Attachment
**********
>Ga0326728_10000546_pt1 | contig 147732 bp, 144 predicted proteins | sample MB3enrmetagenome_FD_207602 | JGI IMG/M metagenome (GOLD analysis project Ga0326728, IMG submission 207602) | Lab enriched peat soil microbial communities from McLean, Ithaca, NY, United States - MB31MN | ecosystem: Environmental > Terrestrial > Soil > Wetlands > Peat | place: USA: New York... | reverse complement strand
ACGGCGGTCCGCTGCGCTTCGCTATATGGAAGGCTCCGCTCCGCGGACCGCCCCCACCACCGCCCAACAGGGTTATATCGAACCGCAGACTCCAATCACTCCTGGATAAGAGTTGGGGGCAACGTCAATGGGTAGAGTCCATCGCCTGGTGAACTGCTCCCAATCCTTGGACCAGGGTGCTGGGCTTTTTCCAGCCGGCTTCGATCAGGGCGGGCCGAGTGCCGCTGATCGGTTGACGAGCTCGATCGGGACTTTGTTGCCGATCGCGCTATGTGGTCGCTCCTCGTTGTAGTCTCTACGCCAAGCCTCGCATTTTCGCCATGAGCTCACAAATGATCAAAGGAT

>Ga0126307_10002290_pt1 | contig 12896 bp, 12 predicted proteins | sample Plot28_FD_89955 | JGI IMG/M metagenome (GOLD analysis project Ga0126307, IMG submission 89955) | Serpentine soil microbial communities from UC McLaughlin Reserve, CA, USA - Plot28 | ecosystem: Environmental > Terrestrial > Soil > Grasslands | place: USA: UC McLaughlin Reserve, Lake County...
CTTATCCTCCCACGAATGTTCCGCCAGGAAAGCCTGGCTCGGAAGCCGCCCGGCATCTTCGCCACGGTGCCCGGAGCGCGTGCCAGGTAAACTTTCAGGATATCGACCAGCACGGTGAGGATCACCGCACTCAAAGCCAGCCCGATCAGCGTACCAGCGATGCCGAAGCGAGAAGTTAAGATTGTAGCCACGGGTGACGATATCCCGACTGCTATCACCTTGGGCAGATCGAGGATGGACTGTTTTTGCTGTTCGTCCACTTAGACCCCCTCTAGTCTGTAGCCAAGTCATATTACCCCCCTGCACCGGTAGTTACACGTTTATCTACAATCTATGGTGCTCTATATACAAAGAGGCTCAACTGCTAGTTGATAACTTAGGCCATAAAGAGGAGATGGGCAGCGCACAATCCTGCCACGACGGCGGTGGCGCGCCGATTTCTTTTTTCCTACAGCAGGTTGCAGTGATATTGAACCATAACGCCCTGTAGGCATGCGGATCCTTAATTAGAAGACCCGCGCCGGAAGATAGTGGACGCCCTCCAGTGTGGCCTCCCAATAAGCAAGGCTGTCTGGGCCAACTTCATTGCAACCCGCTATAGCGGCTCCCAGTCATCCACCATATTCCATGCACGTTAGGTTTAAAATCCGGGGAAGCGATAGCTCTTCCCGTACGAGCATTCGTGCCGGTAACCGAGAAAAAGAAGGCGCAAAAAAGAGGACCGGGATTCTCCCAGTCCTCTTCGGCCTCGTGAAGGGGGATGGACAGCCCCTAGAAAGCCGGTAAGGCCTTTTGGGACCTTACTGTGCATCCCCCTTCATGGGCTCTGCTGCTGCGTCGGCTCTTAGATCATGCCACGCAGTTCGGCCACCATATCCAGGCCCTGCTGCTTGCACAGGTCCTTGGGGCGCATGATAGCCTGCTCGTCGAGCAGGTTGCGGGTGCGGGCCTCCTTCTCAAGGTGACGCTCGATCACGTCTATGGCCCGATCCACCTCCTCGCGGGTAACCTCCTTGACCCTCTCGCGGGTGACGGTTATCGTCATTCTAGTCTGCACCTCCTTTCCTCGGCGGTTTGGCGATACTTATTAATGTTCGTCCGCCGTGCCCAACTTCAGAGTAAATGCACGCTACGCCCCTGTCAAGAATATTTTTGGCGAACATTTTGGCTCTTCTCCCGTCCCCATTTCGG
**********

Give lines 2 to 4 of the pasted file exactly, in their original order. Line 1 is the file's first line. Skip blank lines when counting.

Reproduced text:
ACGGCGGTCCGCTGCGCTTCGCTATATGGAAGGCTCCGCTCCGCGGACCGCCCCCACCACCGCCCAACAGGGTTATATCGAACCGCAGACTCCAATCACTCCTGGATAAGAGTTGGGGGCAACGTCAATGGGTAGAGTCCATCGCCTGGTGAACTGCTCCCAATCCTTGGACCAGGGTGCTGGGCTTTTTCCAGCCGGCTTCGATCAGGGCGGGCCGAGTGCCGCTGATCGGTTGACGAGCTCGATCGGGACTTTGTTGCCGATCGCGCTATGTGGTCGCTCCTCGTTGTAGTCTCTACGCCAAGCCTCGCATTTTCGCCATGAGCTCACAAATGATCAAAGGAT

>Ga0126307_10002290_pt1 | contig 12896 bp, 12 predicted proteins | sample Plot28_FD_89955 | JGI IMG/M metagenome (GOLD analysis project Ga0126307, IMG submission 89955) | Serpentine soil microbial communities from UC McLaughlin Reserve, CA, USA - Plot28 | ecosystem: Environmental > Terrestrial > Soil > Grasslands | place: USA: UC McLaughlin Reserve, Lake County...
CTTATCCTCCCACGAATGTTCCGCCAGGAAAGCCTGGCTCGGAAGCCGCCCGGCATCTTCGCCACGGTGCCCGGAGCGCGTGCCAGGTAAACTTTCAGGATATCGACCAGCACGGTGAGGATCACCGCACTCAAAGCCAGCCCGATCAGCGTACCAGCGATGCCGAAGCGAGAAGTTAAGATTGTAGCCACGGGTGACGATATCCCGACTGCTATCACCTTGGGCAGATCGAGGATGGACTGTTTTTGCTGTTCGTCCACTTAGACCCCCTCTAGTCTGTAGCCAAGTCATATTACCCCCCTGCACCGGTAGTTACACGTTTATCTACAATCTATGGTGCTCTATATACAAAGAGGCTCAACTGCTAGTTGATAACTTAGGCCATAAAGAGGAGATGGGCAGCGCACAATCCTGCCACGACGGCGGTGGCGCGCCGATTTCTTTTTTCCTACAGCAGGTTGCAGTGATATTGAACCATAACGCCCTGTAGGCATGCGGATCCTTAATTAGAAGACCCGCGCCGGAAGATAGTGGACGCCCTCCAGTGTGGCCTCCCAATAAGCAAGGCTGTCTGGGCCAACTTCATTGCAACCCGCTATAGCGGCTCCCAGTCATCCACCATATTCCATGCACGTTAGGTTTAAAATCCGGGGAAGCGATAGCTCTTCCCGTACGAGCATTCGTGCCGGTAACCGAGAAAAAGAAGGCGCAAAAAAGAGGACCGGGATTCTCCCAGTCCTCTTCGGCCTCGTGAAGGGGGATGGACAGCCCCTAGAAAGCCGGTAAGGCCTTTTGGGACCTTACTGTGCATCCCCCTTCATGGGCTCTGCTGCTGCGTCGGCTCTTAGATCATGCCACGCAGTTCGGCCACCATATCCAGGCCCTGCTGCTTGCACAGGTCCTTGGGGCGCATGATAGCCTGCTCGTCGAGCAGGTTGCGGGTGCGGGCCTCCTTCTCAAGGTGACGCTCGATCACGTCTATGGCCCGATCCACCTCCTCGCGGGTAACCTCCTTGACCCTCTCGCGGGTGACGGTTATCGTCATTCTAGTCTGCACCTCCTTTCCTCGGCGGTTTGGCGATACTTATTAATGTTCGTCCGCCGTGCCCAACTTCAGAGTAAATGCACGCTACGCCCCTGTCAAGAATATTTTTGGCGAACATTTTGGCTCTTCTCCCGTCCCCATTTCGG